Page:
Why are Queensland and the Great Barrier Reef Marine Park Authority requirements different?

Vessel sewage regulations for the Marine Park were introduced on 1 January 2005. At that time, the regulations for the discharge of vessel sewage were aligned with those of Maritime Safety Queensland (MSQ) and the Australian Maritime Safety Authority (AMSA).

Queensland legislation has progressively changed regarding vessel operating requirements, with the final phase commencing on 1 January 2010. This phase focused on vessels with more than six persons onboard and mainly applied to the discharge of untreated sewage.

What are the differences between coastal waters and the Marine Park?

Maritime Safety Queensland has legislation regarding discharge in Queensland coastal waters which is from the mean low water mark to an approximate distance of the three nautical mile limit that excludes Hervey Bay waters, northern Moreton Bay waters, designated prohibited discharge waters, and smooth waters.

Legislation administered by the Great Barrier Reef Marine Park Authority (GBRMPA) also covers these waters from the mean low water mark (jointly managed with the Queensland Government) and extends to the outer boundary of the Reef. Refer to the Great Barrier Reef Marine Park map which shows boundaries of the Marine Park and World Heritage Area. Vessel sewage discharge restriction maps are available on the Maritime Safety Queensland website.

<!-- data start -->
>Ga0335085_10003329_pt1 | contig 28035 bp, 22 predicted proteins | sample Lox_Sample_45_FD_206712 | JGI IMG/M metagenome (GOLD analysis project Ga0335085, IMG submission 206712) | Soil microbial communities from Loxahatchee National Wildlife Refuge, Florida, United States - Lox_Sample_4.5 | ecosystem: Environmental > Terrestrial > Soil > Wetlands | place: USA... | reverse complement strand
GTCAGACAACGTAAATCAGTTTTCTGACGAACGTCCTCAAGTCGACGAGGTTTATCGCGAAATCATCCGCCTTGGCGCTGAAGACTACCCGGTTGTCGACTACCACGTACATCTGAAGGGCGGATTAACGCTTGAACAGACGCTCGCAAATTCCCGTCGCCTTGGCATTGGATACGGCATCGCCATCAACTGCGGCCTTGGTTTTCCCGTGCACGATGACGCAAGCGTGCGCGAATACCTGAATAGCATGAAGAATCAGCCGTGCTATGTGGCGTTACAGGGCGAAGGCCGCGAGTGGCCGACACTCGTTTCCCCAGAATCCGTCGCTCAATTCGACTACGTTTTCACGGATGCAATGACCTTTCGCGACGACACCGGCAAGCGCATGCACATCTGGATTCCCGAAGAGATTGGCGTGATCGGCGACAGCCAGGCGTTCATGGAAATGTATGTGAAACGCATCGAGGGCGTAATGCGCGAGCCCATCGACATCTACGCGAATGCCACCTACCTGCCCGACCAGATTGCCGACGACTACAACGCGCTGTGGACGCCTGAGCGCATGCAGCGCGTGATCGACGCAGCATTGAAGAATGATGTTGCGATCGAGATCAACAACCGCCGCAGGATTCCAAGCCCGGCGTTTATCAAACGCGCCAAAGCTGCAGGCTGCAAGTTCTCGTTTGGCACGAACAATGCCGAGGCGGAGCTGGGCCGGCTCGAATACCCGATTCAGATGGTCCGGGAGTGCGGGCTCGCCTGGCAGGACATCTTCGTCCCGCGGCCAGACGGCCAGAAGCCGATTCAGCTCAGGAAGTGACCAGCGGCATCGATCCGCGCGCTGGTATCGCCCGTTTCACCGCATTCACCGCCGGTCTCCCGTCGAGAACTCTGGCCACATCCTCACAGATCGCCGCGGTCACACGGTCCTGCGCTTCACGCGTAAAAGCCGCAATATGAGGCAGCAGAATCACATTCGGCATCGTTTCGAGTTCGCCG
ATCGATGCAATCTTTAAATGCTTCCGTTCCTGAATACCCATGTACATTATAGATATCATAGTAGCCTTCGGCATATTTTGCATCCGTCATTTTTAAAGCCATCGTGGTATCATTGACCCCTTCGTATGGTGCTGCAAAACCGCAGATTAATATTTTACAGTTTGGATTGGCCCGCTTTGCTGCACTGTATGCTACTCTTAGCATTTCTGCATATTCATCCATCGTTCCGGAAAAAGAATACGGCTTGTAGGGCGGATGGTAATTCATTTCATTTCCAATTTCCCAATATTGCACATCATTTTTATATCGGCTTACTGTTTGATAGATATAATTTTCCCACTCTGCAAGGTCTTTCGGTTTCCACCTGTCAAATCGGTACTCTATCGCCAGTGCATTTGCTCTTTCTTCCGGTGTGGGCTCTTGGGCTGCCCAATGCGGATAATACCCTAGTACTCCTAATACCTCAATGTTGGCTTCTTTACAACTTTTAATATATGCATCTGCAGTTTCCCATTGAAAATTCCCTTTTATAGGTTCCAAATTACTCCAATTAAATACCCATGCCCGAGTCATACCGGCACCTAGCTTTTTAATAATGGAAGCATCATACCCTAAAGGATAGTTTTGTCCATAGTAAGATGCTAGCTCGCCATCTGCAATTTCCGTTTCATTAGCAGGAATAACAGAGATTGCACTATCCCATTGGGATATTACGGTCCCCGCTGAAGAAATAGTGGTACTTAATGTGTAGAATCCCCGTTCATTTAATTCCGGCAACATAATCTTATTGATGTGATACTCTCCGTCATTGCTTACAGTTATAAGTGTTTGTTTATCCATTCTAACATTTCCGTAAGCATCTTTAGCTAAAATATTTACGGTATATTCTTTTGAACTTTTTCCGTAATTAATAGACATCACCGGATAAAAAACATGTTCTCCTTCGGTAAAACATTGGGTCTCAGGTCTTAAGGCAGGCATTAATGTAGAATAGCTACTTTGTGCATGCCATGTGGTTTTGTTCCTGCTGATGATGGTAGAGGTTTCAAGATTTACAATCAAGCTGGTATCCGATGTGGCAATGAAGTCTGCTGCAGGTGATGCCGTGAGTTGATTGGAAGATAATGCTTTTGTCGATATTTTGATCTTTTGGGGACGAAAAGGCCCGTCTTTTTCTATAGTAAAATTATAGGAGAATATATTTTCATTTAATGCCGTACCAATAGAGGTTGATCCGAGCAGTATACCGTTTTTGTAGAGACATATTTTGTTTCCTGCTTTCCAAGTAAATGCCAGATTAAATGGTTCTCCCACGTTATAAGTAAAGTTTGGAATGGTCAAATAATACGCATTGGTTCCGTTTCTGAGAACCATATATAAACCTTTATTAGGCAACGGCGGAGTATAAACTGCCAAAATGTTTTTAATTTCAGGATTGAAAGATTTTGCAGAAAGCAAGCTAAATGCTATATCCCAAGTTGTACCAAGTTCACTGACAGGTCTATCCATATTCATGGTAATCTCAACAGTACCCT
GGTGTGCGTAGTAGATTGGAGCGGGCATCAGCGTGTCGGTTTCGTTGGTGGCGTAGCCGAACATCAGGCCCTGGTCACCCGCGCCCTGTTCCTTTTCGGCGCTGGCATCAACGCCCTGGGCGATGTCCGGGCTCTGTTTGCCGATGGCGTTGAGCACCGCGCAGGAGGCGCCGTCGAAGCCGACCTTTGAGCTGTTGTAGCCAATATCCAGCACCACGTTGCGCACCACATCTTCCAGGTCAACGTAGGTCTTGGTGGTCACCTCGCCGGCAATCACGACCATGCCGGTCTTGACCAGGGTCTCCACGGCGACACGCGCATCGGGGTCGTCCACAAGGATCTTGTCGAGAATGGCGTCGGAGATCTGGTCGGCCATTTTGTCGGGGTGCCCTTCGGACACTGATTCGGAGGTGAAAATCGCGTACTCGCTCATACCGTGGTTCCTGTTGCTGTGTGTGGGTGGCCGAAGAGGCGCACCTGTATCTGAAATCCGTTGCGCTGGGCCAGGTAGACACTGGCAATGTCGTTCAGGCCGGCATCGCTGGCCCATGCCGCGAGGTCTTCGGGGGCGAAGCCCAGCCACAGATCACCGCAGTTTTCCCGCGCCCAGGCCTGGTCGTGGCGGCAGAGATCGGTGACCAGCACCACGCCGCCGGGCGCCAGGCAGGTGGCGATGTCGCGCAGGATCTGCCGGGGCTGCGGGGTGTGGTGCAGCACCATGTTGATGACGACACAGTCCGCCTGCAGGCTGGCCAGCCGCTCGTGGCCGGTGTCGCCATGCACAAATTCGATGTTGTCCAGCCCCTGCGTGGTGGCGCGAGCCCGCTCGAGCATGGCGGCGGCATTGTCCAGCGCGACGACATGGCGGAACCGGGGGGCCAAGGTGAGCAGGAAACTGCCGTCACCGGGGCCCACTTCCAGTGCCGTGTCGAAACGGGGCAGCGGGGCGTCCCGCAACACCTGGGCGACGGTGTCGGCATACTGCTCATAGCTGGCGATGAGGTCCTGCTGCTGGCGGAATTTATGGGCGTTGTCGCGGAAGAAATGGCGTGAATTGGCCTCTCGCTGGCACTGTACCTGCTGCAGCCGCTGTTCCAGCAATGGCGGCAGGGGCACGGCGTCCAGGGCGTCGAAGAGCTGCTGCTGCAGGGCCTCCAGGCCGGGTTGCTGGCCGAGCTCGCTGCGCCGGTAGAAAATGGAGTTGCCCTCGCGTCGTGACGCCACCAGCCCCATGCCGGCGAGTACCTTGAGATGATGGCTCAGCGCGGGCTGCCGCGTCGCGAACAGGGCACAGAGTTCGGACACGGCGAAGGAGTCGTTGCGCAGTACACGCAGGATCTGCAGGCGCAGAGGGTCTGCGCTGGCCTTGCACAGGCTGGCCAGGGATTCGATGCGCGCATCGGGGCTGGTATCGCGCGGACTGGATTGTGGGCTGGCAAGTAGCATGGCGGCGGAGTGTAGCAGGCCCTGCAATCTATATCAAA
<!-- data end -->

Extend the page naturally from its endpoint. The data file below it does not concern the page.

I am operating a tourism business in the Whitsundays. Which regulations do I have to abide by?

The Whitsunday area is within coastal waters and hence falls under both the GBRMPA and Queensland Government jurisdiction. It is therefore necessary that all vessels operating in the Whitsundays are familiar with both sets of regulations. For information on the Queensland requirements visit the Maritime Safety Queensland website. For information on the Great Barrier Reef Marine Park Authority requirements refer to the commercial vessels section of this website.

All vessels and particularly tourism vessel operations should adopt Responsible Reef Practices to protect one of the greatest natural areas under their care — The Great Barrier Reef. All operators are encouraged to use pump-out facilities.

Please visit Onboard the Tourism Operator's Handbook for the Great Barrier Reef, to find out how you can implement Responsible Reef Practices.

Where can I pump out vessel sewage?

Tourism operators and recreational users are encouraged to use pump-out facilities as much as practicable. The number of marinas and ports offering pump-out facilities is increasing. Check with your regular port of call to see if they have a pump-out facility or are planning to install one in the near future. Maritime Safety Queensland has up to date information regarding marinas and ports that offer pump-out facilities and indicate planned installations for the future.

What type of treatment system should I buy for my fixed toilet?

A treatment system manufacturer should be able to advise you on the capabilities of a range of treatment systems and help you to determine the best one for your vessel. Generally, tertiary treatment systems remove at least 90 per cent of the nutrients present in the sewage. Grade A and Grade B systems macerate, disinfect and remove some of the nutrients in the sewage while Grade C systems tend only to macerate and disinfect the sewage.

What are the fines for discharging vessel sewage in the wrong places?

A penalty of A$5500 applies to person/s engaged in unlawful conduct causing the discharge of sewage in, or into, the Marine Park. Please contact your local Maritime Safety Queensland office for further details on the penalties for discharging vessel sewage in the wrong place within Queensland coastal waters.